1. KA pioneered use of the drug Latrunculin for disruption of the actin cytoskeleton. This allowed questions to be addressed about the importance of actin in cells, particularly in the model organism S. cerevisiae (budding yeast).
  2. Studies by PhD student Soheil Aghamohammadzadeh in the lab led to a breakthrough in our understanding of the differential requirement for actin during endocytosis in yeast and mammalian cells.
  3. KA is a member of the BBSRC Grant Panels and has sat on the committees of the British Society of Cell Biology and the Biochemical Society.

Public Understanding:

  • Kathryn, Ellen and Iwona have undertaken a number of demonstrations and workshops at schools for children aged 5-11. These have focused on the “Bacteria and fungi in our environment and the importance of handwashing”, and also on “DNA and Cells”.

Selected Recent Publications

  1. Palmer SE, Smaczynska-de Rooij II, Marklew CJ, Allwood EG, Mishra R, Johnson S, Goldberg MW, Ayscough KR. A Dynamin-Actin Interaction Is Required for Vesicle Scission during Endocytosis in Yeast. (2015) Curr Biol. 25:868-78.
  2. Aghamohammadzadeh S, Smaczynska-de Rooij II, Ayscough KR.  (2014) An Abp1-dependent route of endocytosis functions when the classical endocytic pathway in yeast is inhibited. PLoS One. 9:e103311.
  3. B.Chapa-y-Lazo, E.G. Allwood, I.I. Smaczynska-de Rooij, M.L. Snape and K.R. Ayscough Yeast endocytic adaptor AP-2 binds the stress sensor Mid2 and functions in polarised cell responses (2014) Traffic. 15:546-557
  4. Alpadi K, Kulkarni A, Namjoshi S, Srinivasan S, Sippel KH, Ayscough K, Zieger M, Schmidt A, Mayer A, Evangelista M, Quiocho FA, Peters C. Dynamin-SNARE interactions control trans-SNARE formation in intracellular membrane fusion. (2013) Nat Commun.4:1704.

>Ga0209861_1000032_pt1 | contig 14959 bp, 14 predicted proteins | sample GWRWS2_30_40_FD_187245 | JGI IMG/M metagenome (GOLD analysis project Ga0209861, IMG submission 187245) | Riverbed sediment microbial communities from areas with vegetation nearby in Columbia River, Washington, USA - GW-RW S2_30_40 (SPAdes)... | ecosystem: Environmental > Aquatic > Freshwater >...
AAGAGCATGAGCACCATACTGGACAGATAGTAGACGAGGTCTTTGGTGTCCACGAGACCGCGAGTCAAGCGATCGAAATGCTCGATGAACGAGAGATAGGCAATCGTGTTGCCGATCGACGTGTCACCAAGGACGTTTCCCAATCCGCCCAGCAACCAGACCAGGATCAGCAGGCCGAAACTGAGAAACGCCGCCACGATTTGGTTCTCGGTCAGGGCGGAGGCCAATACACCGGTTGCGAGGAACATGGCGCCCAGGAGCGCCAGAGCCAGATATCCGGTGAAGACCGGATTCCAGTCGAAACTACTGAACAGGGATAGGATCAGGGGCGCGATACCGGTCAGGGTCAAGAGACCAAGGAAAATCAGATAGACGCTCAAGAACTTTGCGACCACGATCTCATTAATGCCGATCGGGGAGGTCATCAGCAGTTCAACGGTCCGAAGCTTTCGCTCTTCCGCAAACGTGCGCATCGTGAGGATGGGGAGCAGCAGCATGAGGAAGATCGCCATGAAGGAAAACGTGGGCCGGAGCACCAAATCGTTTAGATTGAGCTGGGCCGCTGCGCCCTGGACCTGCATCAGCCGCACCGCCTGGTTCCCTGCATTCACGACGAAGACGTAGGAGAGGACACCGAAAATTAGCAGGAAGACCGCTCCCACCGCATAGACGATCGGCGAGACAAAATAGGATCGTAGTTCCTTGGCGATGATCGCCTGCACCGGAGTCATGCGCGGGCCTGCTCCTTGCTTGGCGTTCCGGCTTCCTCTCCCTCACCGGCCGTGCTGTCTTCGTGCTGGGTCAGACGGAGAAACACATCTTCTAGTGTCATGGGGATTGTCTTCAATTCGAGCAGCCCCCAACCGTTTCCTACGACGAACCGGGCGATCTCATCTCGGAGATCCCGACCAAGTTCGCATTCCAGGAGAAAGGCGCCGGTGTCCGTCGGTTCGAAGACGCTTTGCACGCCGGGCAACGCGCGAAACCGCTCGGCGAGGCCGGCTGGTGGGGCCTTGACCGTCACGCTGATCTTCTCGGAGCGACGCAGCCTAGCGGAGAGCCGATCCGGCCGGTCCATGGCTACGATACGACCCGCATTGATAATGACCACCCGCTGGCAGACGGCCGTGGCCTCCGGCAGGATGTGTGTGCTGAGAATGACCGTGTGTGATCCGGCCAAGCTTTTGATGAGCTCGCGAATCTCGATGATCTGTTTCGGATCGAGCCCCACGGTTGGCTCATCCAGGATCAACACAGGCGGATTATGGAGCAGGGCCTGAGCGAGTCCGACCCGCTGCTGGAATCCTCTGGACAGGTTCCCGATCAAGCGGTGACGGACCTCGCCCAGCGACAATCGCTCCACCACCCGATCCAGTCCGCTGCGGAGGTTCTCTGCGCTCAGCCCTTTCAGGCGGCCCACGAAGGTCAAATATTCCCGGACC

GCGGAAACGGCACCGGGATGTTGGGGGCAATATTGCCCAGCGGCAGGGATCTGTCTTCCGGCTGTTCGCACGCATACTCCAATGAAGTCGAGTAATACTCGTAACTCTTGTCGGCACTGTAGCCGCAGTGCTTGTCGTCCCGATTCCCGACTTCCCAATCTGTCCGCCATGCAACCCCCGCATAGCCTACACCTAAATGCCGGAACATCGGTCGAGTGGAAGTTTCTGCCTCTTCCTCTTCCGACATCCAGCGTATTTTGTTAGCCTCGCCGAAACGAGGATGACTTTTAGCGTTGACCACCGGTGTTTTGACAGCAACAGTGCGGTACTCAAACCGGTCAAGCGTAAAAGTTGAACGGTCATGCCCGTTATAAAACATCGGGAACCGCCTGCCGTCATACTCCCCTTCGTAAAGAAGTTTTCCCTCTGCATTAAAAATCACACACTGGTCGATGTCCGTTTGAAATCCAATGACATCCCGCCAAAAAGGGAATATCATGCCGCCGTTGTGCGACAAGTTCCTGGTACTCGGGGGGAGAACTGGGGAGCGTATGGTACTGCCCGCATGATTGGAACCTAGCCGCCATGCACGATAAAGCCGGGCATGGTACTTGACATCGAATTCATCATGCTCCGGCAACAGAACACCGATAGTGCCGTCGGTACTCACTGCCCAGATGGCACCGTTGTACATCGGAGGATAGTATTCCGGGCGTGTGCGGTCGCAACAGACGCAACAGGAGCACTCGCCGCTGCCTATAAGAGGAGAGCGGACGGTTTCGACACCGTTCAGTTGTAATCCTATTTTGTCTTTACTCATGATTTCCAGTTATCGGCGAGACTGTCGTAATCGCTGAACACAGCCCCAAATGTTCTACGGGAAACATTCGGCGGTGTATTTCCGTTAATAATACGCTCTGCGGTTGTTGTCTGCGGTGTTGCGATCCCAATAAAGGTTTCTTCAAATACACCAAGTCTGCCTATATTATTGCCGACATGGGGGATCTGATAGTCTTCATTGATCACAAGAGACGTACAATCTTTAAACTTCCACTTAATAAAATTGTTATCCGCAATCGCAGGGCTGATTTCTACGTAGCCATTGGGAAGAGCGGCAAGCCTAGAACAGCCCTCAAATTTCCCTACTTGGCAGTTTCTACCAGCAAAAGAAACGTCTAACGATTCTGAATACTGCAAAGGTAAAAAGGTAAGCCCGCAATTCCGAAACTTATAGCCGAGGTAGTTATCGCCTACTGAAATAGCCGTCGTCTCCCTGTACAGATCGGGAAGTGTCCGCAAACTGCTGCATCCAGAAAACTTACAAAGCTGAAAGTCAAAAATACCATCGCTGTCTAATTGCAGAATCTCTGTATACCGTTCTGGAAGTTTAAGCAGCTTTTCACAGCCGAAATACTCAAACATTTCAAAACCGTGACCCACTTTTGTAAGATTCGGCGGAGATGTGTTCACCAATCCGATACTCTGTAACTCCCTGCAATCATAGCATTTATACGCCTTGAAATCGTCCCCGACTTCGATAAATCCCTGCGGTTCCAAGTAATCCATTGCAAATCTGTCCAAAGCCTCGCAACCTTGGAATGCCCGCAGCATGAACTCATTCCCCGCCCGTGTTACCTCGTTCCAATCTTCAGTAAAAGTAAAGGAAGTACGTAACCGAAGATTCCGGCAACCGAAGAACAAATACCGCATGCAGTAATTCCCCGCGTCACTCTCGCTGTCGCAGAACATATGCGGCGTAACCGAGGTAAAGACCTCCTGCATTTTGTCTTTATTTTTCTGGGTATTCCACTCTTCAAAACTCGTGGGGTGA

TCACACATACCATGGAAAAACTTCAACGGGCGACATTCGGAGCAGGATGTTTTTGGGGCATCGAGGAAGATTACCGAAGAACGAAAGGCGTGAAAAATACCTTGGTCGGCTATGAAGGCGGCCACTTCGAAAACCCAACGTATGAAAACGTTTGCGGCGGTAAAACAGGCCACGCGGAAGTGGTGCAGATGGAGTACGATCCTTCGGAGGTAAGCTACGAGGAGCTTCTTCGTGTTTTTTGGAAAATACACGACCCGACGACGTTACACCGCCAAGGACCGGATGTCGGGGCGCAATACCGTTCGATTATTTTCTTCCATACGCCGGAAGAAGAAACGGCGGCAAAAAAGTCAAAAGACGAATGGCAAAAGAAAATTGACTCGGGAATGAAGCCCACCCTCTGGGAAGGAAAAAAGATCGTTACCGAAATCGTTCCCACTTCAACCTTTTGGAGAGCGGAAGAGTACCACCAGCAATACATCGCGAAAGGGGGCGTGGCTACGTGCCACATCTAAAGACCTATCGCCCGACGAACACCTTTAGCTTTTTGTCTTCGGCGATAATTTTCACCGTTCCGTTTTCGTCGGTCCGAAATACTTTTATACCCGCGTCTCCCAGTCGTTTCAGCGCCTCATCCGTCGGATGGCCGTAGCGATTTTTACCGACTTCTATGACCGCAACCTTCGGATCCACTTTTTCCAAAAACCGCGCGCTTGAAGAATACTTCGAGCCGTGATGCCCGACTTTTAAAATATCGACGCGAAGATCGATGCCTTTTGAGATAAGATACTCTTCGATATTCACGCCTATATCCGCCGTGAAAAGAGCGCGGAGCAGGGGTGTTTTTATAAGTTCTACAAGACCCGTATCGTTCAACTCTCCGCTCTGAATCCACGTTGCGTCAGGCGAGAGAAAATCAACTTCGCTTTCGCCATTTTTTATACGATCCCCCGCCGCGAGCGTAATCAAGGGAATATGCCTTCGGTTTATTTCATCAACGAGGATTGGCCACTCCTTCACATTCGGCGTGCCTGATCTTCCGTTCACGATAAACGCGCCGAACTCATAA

5. Urbanek AN, Smith AP, Allwood EG, Booth WI, Ayscough KR. A novel actin binding motif in Las17/WASP nucleates actin filaments independently of Arp2/3. (2013) Curr Biol 23: 196-203
  6. I.I. Smaczynska-de Rooij, E.G. Allwood, R. Mishra, W.I. Booth, S. Aghamohammadzadeh,  M.W. Goldberg, K.R. Ayscough. (2012) Yeast dynamin Vps1 and amphiphysin Rvs167 function together during endocytosis. Traffic. 13 (2) 317-328.
  7. Aghamohammadzadeh, S. and Ayscough K.R (2009) Differential Requirements for Actin during Yeast and Mammalian Endocytosis. Nature Cell Biol. 11. 1039-1042.
  8. Robertson, A.S., Allwood, E.G., Smith, A.P., Gardiner, F.C., Costa, R., Winder, S.J. and Ayscough, K.R. (2009) The WASP homolog Las17 activates the novel actin-regulatory activity of Ysc84 to promote endocytosis in yeast.  Mol. Biol. Cell. 20. 1618-1628

Student awards/prizes

  • 2009 – meeting Actin 2009: Poster prize to Aga Urbanek
  • 2013 – North of England Cell Biology Prize for Best Talk
  • 2014 – BMS Third year PhD symposium award Sarah Palmer
  • 2015 – BMS Second year PhD symposium award Joe Tyler


BBSRC project grants

  • Elucidating the mechanism of endocytic invagination and scission. Supporting IS, CM, KV.
  • Defining factors that ensure unidirectionality of endocytosis. Supporting EA, AU

BBSRC White Rose Mechanistic Biology PhD studentship

  • Analysis of a Novel Actin Nucleating Machinery regulating Membrane trafficking, supports JT


  • Martin Goldberg (University of Durham)
  • Teresa Zoladek (Polish Academy of Science, Warsaw, Poland)
  • Robert Robinson (A*Star, Singapore)